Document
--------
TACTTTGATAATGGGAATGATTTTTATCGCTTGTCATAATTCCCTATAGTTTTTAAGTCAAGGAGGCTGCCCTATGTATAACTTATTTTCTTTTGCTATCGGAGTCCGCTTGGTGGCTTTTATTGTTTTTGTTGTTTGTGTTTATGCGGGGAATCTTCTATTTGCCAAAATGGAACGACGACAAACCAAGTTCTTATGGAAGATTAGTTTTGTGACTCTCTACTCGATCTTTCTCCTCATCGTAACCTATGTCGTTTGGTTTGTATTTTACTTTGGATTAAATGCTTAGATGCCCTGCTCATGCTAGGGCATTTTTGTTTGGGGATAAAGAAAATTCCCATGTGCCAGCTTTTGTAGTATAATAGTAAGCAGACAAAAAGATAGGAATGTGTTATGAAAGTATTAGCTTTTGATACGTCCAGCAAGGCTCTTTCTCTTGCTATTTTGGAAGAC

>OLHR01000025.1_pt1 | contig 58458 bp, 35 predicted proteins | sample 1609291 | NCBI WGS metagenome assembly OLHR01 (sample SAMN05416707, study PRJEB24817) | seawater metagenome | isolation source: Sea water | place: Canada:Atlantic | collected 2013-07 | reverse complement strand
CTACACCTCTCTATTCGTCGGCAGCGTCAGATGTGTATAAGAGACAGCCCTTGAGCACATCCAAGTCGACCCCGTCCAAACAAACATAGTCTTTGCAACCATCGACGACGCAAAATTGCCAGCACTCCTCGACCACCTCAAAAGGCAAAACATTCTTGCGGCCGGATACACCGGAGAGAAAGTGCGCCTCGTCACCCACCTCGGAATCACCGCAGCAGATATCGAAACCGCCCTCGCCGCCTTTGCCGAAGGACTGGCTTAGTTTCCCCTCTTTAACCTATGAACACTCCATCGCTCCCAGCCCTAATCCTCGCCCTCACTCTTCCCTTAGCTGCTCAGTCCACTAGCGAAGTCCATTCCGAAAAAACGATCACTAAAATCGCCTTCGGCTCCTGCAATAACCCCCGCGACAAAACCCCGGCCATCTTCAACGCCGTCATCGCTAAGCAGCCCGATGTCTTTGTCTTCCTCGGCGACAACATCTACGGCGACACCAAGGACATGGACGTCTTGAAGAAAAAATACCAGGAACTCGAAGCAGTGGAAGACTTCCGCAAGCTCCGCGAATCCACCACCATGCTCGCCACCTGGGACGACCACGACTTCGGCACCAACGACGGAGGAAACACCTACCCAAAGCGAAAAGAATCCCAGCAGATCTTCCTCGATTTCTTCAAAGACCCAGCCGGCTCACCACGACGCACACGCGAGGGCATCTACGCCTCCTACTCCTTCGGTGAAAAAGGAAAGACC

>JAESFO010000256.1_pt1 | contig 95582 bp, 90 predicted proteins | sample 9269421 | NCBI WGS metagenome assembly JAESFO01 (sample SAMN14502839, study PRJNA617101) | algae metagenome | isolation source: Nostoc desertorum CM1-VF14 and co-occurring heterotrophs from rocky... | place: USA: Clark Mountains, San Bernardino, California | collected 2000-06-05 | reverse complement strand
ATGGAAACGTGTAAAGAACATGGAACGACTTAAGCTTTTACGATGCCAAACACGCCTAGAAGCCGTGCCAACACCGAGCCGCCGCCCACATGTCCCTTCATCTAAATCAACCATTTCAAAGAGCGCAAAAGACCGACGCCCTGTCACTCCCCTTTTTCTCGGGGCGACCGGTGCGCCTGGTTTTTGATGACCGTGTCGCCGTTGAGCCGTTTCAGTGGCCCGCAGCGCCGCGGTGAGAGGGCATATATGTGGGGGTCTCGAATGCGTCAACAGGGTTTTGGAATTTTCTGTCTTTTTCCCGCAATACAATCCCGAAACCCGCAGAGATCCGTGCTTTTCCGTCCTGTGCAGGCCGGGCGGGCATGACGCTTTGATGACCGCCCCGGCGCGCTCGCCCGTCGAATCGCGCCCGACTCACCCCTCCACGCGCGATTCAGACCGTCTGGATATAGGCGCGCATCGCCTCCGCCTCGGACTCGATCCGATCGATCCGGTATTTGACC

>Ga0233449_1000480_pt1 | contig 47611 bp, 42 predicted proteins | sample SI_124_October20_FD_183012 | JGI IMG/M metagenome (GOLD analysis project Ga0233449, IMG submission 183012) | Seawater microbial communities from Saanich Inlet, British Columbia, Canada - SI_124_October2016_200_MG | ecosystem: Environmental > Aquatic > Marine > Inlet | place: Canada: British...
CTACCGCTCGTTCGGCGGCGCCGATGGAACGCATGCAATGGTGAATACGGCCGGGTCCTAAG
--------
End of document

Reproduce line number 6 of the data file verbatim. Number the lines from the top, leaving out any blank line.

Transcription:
>Ga0233449_1000480_pt1 | contig 47611 bp, 42 predicted proteins | sample SI_124_October20_FD_183012 | JGI IMG/M metagenome (GOLD analysis project Ga0233449, IMG submission 183012) | Seawater microbial communities from Saanich Inlet, British Columbia, Canada - SI_124_October2016_200_MG | ecosystem: Environmental > Aquatic > Marine > Inlet | place: Canada: British...